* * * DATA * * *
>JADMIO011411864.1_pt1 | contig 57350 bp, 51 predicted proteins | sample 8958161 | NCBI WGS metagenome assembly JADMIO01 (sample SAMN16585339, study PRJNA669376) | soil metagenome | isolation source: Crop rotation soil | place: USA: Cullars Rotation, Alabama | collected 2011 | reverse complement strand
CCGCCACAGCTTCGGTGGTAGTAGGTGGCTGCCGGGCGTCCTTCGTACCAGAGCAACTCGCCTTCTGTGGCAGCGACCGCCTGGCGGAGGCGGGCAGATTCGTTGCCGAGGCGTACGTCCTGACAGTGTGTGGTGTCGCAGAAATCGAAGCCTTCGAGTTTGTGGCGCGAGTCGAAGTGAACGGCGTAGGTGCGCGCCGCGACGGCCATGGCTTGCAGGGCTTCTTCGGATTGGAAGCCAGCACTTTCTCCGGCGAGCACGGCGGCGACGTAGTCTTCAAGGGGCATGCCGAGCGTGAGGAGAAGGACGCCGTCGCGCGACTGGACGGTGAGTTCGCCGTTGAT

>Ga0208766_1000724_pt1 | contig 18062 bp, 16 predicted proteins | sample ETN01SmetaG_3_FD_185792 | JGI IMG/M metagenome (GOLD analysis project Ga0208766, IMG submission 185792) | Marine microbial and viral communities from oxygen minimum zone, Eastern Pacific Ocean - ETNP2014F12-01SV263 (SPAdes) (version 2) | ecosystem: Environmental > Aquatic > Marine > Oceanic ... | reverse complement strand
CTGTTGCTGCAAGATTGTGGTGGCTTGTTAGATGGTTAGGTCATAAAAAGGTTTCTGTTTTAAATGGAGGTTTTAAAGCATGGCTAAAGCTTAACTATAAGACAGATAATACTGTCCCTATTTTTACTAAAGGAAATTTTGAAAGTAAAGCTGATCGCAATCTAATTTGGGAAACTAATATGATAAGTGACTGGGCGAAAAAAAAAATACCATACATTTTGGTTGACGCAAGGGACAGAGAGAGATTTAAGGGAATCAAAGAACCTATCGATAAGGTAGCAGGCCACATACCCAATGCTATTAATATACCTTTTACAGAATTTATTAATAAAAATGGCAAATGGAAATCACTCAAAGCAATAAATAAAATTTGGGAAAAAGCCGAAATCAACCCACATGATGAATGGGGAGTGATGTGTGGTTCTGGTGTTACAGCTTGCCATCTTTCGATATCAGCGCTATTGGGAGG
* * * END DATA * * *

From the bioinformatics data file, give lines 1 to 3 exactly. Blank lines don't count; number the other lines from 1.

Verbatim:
>JADMIO011411864.1_pt1 | contig 57350 bp, 51 predicted proteins | sample 8958161 | NCBI WGS metagenome assembly JADMIO01 (sample SAMN16585339, study PRJNA669376) | soil metagenome | isolation source: Crop rotation soil | place: USA: Cullars Rotation, Alabama | collected 2011 | reverse complement strand
CCGCCACAGCTTCGGTGGTAGTAGGTGGCTGCCGGGCGTCCTTCGTACCAGAGCAACTCGCCTTCTGTGGCAGCGACCGCCTGGCGGAGGCGGGCAGATTCGTTGCCGAGGCGTACGTCCTGACAGTGTGTGGTGTCGCAGAAATCGAAGCCTTCGAGTTTGTGGCGCGAGTCGAAGTGAACGGCGTAGGTGCGCGCCGCGACGGCCATGGCTTGCAGGGCTTCTTCGGATTGGAAGCCAGCACTTTCTCCGGCGAGCACGGCGGCGACGTAGTCTTCAAGGGGCATGCCGAGCGTGAGGAGAAGGACGCCGTCGCGCGACTGGACGGTGAGTTCGCCGTTGAT

>Ga0208766_1000724_pt1 | contig 18062 bp, 16 predicted proteins | sample ETN01SmetaG_3_FD_185792 | JGI IMG/M metagenome (GOLD analysis project Ga0208766, IMG submission 185792) | Marine microbial and viral communities from oxygen minimum zone, Eastern Pacific Ocean - ETNP2014F12-01SV263 (SPAdes) (version 2) | ecosystem: Environmental > Aquatic > Marine > Oceanic ... | reverse complement strand